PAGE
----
First, proponents imply that the nation, or at least the judicial system, needs more clarity with respect to the meanings of the Commerce Clause and § 2 of the 21st Amendment, and that the bill will provide it. Clarity is usually a virtue, and the law ordinarily benefits from it. However, no particular clarity crisis exists in the subject matter of HR 1161. The dormant Commerce Clause concept is criticized by some observers, notably Justice Thomas, as based on tenuous legal theory, but the doctrine itself is not unclear, difficult to apply, or surprising in its results. Granholm is not harder to understand and apply than the mine run of Supreme Court constitutional cases, and there is nothing unusual about the time it is taking for corollary issues to work their way through intermediate appellate courts.
Secondly, the bill has been touted as a judicial economy measure because it will reduce the grounds under which industry members can challenge state law. Obviously, societal cost-benefit analysis of potential lawsuits must take the subject matter into account. To me, the notion that litigation attempting to bring state laws into compliance with the constitution is an “end run” around beverage regulation is like saying that Brown v. Board was an end run around school administration. The national market envisioned by the authors and early judicial interpreters of the Commerce Clause is a fundamental American goal, one that has never been repudiated and, as we have known at least since 2005, one that is not trumped by the 21st Amendment. That amendment itself and related statutes give states ample power to fashion their methods of combating intemperance and other asserted evils of drink, without creating cartel distribution structures.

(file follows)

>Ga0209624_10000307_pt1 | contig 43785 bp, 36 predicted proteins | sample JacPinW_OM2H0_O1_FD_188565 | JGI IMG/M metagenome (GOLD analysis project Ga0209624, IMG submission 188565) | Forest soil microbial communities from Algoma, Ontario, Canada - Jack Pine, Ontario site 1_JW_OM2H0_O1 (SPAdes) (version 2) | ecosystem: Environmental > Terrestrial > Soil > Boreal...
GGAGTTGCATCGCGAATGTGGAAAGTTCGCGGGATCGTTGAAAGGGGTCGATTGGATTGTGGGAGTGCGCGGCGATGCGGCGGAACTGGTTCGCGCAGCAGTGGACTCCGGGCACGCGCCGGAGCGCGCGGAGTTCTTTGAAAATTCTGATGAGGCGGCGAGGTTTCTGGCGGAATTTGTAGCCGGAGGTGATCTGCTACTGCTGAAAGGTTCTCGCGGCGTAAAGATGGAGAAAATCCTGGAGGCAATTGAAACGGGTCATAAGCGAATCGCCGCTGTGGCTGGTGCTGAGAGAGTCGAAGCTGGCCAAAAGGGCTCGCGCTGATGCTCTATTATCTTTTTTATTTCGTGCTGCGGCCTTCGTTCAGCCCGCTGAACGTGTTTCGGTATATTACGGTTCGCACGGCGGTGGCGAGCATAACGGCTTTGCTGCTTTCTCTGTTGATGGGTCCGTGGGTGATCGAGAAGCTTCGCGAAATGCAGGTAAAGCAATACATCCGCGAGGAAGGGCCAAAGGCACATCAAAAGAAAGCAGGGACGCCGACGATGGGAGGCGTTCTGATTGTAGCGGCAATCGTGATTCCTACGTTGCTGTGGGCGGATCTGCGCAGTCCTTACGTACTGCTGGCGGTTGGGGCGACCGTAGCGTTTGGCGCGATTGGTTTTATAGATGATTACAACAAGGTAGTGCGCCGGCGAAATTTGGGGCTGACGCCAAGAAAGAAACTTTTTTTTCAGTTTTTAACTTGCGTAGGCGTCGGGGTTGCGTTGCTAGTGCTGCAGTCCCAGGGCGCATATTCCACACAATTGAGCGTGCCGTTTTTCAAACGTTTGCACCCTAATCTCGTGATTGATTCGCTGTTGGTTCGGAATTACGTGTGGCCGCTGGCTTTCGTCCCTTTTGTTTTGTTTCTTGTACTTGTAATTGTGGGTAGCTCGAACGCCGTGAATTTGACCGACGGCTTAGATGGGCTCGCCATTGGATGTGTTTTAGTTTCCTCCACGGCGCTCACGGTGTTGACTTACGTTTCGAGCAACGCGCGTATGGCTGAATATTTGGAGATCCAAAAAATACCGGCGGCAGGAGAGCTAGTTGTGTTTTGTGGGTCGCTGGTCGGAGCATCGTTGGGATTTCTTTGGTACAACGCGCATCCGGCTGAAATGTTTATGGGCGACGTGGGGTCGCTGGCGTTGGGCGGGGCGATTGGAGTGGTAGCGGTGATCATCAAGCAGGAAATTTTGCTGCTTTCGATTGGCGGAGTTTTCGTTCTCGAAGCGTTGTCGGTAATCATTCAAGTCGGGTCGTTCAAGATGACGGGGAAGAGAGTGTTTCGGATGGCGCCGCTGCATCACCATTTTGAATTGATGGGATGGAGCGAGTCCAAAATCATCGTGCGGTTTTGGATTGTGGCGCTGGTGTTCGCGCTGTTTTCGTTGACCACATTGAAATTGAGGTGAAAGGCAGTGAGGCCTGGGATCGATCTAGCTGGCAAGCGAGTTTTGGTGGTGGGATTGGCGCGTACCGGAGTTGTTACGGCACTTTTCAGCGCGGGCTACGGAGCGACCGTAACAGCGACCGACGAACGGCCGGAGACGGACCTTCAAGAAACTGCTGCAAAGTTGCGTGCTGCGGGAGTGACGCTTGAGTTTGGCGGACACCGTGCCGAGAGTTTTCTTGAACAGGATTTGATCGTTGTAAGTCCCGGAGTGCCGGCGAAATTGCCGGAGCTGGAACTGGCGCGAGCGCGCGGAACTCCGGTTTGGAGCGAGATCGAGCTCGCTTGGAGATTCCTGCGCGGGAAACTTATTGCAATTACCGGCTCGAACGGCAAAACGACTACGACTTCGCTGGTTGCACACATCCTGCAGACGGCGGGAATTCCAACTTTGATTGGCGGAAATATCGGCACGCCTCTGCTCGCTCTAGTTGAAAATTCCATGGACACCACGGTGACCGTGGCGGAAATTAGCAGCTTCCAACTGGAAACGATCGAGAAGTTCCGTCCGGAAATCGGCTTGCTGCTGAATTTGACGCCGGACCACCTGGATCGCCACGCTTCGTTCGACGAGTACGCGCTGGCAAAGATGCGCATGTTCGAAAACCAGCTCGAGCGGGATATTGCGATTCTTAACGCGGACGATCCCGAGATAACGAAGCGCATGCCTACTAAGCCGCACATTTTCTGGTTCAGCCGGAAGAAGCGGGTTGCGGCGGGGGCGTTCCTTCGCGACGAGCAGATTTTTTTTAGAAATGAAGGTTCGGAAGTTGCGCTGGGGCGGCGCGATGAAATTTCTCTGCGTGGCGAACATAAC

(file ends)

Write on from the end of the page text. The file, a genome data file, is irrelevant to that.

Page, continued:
Finally, HR 1161 may indeed address a need for those who fear that after Granholm the legitimacy of state-mandated middle tier turnstiles in the stream of commerce may be contingent on their not excessively burdening interstate commerce. The bill certainly blunts constitutional inquiry in that regard. Some proponents meet the obvious question, why is burdening in excess of what’s required to achieve legitimate state goals a good thing, with the reply that the three-tier distribution system is in itself a goal of unquestioned legitimacy.
When debate over HR 1161 devolves to whether the three-tier system is a blessing compared to systems in which the roles and compensation of businesses are determined by the value of the services they provide, we enter areas of values where argument never ends. Proponents often seek to shorten the exchange by resort to passing remarks in Granholm that the three-tier system at issue in North Dakota v. U.S., which provided the alternative of direct distribution from outside the state, was valid, in hopes of morphing them into endorsement of a state right to enact whatever is needed to support any closed three-tier system. In fact, only one justice in North Dakota thought the direct distribution workaround was unnecessary for upholding state law. Nonetheless, the wholesalers have had considerable success with the contention that the North Dakota dicta constitute persuasive authority under present law and imbue three-tier systems with an aura of public value.
Interestingly, it is not clear that HR 1161 would have much effect on the three-tier preservation aspect of the debate, because there are few (if any) examples of mandated three-tier distribution laws that do not facially discriminate against interstate commerce or whose purported objectives could not reasonably be attained by nondiscriminatory means.